Sometimes aspects of life don’t make sense until you engross yourself in a situation. In college recruiting, for example, if you’re in middle school or a high school parent, every bit of recruiting advice you’ve been given to this point may not make much sense. On the other hand, if you are actually living the experience as a student-athlete or parent, said advice might have a welcome ring to it.
If you’re thinking about starting your college recruiting as a senior you’re WAY TOO LATE. College coaches start evaluating freshman for some sports which leaves you little time to impress when your competition has had a 2-3 year head start.
Be Persistent and Dedicated
In today’s college market expenses are high and competition is stiff. Every coach knows you want a scholarship but who’s really willing to work for one? Sending one email isn’t enough any more as college coaches are bombarded with hundreds of emails a week from student-athletes. Try standing out from the crowd and showing initiative by picking up the phone and calling a coach instead of waiting to hear back via email.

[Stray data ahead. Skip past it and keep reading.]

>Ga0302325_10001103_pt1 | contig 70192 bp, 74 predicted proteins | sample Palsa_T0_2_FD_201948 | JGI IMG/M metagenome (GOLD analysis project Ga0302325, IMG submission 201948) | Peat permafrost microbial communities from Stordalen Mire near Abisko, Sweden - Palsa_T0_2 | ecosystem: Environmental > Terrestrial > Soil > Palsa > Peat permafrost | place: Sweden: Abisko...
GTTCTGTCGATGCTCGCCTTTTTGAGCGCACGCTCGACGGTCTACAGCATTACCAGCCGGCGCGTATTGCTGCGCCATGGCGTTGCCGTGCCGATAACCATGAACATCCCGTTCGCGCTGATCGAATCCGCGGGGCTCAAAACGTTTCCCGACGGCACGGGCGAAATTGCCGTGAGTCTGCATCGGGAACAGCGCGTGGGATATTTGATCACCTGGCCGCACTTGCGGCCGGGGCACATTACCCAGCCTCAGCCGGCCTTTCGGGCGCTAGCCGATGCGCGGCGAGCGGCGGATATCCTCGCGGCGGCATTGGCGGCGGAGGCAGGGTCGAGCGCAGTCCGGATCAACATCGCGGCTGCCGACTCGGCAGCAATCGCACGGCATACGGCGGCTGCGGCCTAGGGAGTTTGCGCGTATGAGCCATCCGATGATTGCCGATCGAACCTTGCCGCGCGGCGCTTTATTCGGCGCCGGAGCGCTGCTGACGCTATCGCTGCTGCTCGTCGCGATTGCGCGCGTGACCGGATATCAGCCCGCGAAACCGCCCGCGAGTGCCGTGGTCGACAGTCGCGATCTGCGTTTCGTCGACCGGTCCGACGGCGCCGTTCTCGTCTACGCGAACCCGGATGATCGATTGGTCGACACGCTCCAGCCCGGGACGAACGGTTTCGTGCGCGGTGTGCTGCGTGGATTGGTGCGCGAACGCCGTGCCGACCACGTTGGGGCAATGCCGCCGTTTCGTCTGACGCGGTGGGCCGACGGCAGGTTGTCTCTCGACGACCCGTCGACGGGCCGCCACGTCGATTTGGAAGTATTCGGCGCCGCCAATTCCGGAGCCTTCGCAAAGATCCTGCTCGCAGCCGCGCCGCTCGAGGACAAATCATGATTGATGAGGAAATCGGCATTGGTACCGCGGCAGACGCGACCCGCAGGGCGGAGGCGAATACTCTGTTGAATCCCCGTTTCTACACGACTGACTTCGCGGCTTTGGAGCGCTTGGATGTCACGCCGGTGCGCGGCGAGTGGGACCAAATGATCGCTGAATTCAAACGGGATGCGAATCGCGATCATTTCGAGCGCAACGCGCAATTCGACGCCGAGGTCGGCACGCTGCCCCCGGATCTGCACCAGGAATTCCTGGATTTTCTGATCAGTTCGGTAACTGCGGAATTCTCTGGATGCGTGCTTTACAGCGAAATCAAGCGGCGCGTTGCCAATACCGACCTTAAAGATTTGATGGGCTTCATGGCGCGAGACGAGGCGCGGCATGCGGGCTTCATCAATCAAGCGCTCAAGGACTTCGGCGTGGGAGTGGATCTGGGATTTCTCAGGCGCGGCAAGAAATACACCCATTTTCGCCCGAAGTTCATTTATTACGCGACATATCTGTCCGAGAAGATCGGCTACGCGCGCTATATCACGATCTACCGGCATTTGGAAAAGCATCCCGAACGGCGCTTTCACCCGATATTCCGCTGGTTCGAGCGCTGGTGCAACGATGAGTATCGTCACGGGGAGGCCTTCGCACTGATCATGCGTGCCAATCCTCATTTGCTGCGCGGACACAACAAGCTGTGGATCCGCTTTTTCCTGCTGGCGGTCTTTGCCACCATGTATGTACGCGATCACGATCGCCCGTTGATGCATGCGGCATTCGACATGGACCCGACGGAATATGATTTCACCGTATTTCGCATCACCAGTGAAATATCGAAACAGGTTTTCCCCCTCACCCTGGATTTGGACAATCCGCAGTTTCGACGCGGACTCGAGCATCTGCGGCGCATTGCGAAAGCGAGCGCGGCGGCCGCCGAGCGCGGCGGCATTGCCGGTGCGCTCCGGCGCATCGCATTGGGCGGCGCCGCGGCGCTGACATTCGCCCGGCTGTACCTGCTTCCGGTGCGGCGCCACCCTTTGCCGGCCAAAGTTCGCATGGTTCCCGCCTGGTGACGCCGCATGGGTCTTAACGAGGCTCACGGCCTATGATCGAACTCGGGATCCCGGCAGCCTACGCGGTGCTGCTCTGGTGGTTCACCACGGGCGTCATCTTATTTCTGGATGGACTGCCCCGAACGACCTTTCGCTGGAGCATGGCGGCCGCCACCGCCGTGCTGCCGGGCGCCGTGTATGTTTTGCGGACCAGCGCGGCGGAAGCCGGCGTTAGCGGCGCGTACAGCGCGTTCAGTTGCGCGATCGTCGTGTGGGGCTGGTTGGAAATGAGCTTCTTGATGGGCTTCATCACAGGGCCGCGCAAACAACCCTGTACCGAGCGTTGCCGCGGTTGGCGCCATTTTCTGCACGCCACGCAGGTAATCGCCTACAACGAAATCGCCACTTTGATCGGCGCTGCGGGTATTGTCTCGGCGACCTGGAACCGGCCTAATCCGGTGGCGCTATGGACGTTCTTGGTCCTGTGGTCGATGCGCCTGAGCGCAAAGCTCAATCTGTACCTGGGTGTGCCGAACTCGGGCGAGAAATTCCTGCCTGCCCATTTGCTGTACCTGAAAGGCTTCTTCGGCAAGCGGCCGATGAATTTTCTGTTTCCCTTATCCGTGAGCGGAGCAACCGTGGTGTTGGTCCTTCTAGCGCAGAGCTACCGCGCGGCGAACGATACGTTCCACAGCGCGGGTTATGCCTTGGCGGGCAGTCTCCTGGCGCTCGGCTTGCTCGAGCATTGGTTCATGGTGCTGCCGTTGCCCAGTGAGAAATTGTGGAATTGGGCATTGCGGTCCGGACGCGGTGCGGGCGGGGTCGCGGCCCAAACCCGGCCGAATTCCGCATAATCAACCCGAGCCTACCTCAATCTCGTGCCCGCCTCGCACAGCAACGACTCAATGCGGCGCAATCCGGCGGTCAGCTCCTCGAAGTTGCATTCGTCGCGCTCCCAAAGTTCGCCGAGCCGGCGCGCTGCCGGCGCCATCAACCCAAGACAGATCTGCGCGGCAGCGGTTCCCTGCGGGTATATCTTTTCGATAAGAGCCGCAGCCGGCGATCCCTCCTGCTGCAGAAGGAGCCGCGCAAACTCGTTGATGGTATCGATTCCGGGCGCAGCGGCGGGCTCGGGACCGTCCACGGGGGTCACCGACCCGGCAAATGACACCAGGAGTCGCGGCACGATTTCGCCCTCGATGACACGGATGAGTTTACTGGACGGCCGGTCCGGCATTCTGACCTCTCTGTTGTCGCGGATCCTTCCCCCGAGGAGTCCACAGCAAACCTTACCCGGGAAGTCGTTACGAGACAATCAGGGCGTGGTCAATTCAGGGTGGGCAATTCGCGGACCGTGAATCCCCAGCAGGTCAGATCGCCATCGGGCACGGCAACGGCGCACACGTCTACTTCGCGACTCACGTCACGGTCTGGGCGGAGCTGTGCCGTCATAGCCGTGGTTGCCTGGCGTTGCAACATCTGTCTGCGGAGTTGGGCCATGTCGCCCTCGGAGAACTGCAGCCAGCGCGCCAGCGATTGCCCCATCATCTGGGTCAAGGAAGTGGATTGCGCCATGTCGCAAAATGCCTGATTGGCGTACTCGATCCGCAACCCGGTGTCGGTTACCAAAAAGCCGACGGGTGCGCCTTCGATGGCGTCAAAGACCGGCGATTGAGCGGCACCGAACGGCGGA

Become Educated on the School and Coach
If you’re given the opportunity to speak with a coach you’ll only have a limited time to impress them. Don’t be the athlete who has Mom and Dad speak for you and don’t be the athlete who just says, “I want a scholarship.”
If you’re contacting a coach, whether by email or phone, you’d better know exactly why you’re contacting them beyond scholarship intentions. Be able to speak with the coach about their team, program, facilities, coaching history, playing history, the area surrounding the university, campus life and ACADEMICS. Remember, you’re trying to create a lasting impression with your first impression so do some research.
Just as Bill Wells showed in his article, “College visits confirm belief: high school athlete must take first step in college recruiting process”, some of the best education you can receive is in person. It’s hard to get a real feel for a college or university, coach, or program via the internet or phone. Don’t be afraid to take a weekend trip to a college you have interest in. Make sure when planning a visit to let a member of the coaching staff and an academic advisor know so that you might be able to meet with them and discuss your future at their school.
Bill Wells, High School Parent
Through his experience, Bill now has a better understanding of what we preach every day here at College Sports Scholarships–an ability to be self-reliant through the recruiting process. The time to sit around was yesterday, the time to START COLLEGE RECRUITING is TODAY.